Los Angeles News Group / Daily Breeze

Schools Rein in Valedictorian Race

There was a time when selecting a high school valedictorian was a straightforward affair: He or she with the top GPA in the class was appropriately crowned, and tasked with delivering the Big Speech. But these are hypercompetitive times, and while many high schools in the South Bay and beyond still abide by the old tradition, more and more are taking another approach.


Schools Rein in Valedictorian Race

Hypercompetition has led some to scrap title or give it to all with a 4.0.

June 5, 2011


There was a time when selecting a high school valedictorian was a straightforward affair: He or she with the top GPA in the class was appropriately crowned, and tasked with delivering the Big Speech.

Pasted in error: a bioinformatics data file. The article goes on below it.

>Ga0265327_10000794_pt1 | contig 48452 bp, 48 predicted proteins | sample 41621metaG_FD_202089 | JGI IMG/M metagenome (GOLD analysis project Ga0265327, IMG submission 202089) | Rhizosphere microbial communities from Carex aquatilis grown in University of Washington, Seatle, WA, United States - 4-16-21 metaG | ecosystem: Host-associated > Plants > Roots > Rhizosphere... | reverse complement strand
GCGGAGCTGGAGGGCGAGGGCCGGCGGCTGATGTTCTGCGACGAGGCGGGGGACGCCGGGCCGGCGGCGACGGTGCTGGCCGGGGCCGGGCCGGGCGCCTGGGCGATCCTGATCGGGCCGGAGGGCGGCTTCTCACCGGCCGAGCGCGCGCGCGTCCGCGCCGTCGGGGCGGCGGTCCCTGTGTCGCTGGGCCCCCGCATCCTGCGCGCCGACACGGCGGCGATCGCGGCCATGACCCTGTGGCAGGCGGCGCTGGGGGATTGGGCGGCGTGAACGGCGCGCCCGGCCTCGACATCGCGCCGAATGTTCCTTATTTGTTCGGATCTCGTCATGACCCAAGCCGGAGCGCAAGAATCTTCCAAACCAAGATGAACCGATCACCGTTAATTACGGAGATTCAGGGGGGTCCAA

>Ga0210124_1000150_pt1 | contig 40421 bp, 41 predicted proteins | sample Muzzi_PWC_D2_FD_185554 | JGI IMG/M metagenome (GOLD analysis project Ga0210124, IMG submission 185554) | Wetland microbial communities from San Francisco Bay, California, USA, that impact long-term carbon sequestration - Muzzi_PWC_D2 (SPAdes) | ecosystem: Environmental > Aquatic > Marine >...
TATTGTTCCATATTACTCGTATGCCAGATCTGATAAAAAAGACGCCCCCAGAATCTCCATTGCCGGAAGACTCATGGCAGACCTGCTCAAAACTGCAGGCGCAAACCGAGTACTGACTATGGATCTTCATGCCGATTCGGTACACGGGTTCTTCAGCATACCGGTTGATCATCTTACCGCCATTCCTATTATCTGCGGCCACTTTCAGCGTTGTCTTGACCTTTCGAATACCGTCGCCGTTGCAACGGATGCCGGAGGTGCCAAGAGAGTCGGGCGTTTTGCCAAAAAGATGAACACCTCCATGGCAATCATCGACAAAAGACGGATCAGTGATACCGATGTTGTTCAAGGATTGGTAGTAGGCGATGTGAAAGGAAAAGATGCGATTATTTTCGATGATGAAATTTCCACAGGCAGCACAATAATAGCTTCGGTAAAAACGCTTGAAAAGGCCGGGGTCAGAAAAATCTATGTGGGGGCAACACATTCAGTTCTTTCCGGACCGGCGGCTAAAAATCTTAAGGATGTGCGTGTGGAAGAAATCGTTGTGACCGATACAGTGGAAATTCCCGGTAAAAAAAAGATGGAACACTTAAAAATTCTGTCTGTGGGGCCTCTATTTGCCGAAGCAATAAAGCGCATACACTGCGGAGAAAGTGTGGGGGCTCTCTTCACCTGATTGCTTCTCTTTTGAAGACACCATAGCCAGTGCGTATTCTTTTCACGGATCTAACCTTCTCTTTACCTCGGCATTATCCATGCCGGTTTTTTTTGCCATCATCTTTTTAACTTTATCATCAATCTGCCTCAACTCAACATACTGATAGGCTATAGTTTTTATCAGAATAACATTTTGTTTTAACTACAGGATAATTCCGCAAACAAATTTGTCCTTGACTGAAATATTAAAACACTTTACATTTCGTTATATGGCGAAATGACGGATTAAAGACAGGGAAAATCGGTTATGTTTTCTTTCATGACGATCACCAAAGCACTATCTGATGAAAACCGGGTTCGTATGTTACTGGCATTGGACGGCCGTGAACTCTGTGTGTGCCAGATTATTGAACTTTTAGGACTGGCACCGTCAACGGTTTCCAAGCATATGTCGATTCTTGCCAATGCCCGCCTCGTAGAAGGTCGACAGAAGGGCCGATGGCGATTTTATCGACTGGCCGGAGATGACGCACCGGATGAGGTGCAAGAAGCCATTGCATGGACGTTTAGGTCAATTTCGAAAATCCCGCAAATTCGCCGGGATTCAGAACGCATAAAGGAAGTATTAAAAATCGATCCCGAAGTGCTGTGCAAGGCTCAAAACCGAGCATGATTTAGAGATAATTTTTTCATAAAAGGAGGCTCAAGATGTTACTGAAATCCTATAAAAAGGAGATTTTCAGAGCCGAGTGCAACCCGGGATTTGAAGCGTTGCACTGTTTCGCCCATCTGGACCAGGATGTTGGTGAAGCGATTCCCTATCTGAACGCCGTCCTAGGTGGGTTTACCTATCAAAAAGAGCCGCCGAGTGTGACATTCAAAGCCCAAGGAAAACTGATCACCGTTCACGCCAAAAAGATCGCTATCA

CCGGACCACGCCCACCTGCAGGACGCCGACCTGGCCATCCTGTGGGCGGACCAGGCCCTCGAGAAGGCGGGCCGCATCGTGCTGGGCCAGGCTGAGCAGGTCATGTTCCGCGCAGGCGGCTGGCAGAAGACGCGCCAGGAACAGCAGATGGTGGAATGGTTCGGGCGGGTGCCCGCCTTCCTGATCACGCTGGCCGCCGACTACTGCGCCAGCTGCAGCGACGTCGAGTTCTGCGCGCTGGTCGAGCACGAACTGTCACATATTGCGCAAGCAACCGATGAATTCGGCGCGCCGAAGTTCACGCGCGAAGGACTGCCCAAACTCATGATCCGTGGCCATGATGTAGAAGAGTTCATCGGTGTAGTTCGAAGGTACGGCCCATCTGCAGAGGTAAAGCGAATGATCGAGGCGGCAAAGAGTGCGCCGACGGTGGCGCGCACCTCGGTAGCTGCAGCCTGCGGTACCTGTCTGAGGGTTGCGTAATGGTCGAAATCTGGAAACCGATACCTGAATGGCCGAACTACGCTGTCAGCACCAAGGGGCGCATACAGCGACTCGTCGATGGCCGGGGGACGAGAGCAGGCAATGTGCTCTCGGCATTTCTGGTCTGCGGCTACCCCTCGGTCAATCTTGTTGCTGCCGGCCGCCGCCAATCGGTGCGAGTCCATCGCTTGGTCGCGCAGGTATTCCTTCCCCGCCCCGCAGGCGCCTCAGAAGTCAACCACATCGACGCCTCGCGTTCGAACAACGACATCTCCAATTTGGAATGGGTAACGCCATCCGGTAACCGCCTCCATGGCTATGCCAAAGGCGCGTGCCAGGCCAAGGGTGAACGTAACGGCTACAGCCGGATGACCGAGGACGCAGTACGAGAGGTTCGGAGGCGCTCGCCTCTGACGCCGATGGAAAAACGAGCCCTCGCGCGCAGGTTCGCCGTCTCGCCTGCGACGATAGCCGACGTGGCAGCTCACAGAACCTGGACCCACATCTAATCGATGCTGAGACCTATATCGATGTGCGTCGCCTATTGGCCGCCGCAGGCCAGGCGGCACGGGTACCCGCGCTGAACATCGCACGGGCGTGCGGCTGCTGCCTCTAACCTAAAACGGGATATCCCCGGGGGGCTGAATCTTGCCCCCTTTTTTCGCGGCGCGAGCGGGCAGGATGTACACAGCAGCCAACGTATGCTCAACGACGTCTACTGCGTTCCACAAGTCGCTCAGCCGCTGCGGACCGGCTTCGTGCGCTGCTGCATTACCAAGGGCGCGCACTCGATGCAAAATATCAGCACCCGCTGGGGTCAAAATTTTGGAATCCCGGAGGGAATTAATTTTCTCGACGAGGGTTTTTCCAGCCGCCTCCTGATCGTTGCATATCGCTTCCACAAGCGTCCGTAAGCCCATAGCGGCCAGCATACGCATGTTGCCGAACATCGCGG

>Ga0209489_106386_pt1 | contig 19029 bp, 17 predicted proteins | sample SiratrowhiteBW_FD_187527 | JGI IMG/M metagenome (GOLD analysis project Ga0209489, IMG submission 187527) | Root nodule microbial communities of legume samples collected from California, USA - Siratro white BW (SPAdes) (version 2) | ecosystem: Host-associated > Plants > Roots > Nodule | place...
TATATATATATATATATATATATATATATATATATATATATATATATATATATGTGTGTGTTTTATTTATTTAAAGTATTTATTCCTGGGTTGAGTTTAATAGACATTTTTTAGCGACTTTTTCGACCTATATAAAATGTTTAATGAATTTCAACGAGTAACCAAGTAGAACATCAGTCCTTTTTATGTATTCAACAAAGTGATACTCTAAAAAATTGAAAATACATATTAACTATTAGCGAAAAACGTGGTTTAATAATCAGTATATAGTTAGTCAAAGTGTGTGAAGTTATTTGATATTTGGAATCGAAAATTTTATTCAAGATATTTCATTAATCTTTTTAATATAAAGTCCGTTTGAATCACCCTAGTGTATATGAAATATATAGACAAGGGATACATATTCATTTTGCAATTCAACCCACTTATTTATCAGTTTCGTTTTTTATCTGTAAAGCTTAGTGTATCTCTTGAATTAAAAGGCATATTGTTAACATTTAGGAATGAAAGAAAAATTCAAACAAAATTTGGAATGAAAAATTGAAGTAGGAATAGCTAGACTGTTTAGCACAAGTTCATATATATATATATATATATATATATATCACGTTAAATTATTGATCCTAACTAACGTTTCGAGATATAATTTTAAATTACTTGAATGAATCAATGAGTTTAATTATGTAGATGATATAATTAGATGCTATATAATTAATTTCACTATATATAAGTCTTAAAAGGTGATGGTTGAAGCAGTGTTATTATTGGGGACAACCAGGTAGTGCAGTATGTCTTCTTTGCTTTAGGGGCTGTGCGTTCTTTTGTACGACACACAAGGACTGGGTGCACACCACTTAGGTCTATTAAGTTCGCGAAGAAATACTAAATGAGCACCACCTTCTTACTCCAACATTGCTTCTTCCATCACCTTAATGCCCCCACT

But these are hypercompetitive times, and while many high schools in the South Bay and beyond still abide by the old tradition, more and more are taking another approach.

At El Segundo High, for instance, administrators this year officially scrapped the valedictorian title, although a student will still give a valedictory address. Other schools – such as Palos Verdes Peninsula High, Palos Verdes High and Mira Costa High in Manhattan Beach – confer the title on anyone with a 4.0 or better. At these schools – which have actually stuck by this policy for years – there will be 30, 32 and 11 valedictorians , respectively. That’s 73 valedictorians for three schools.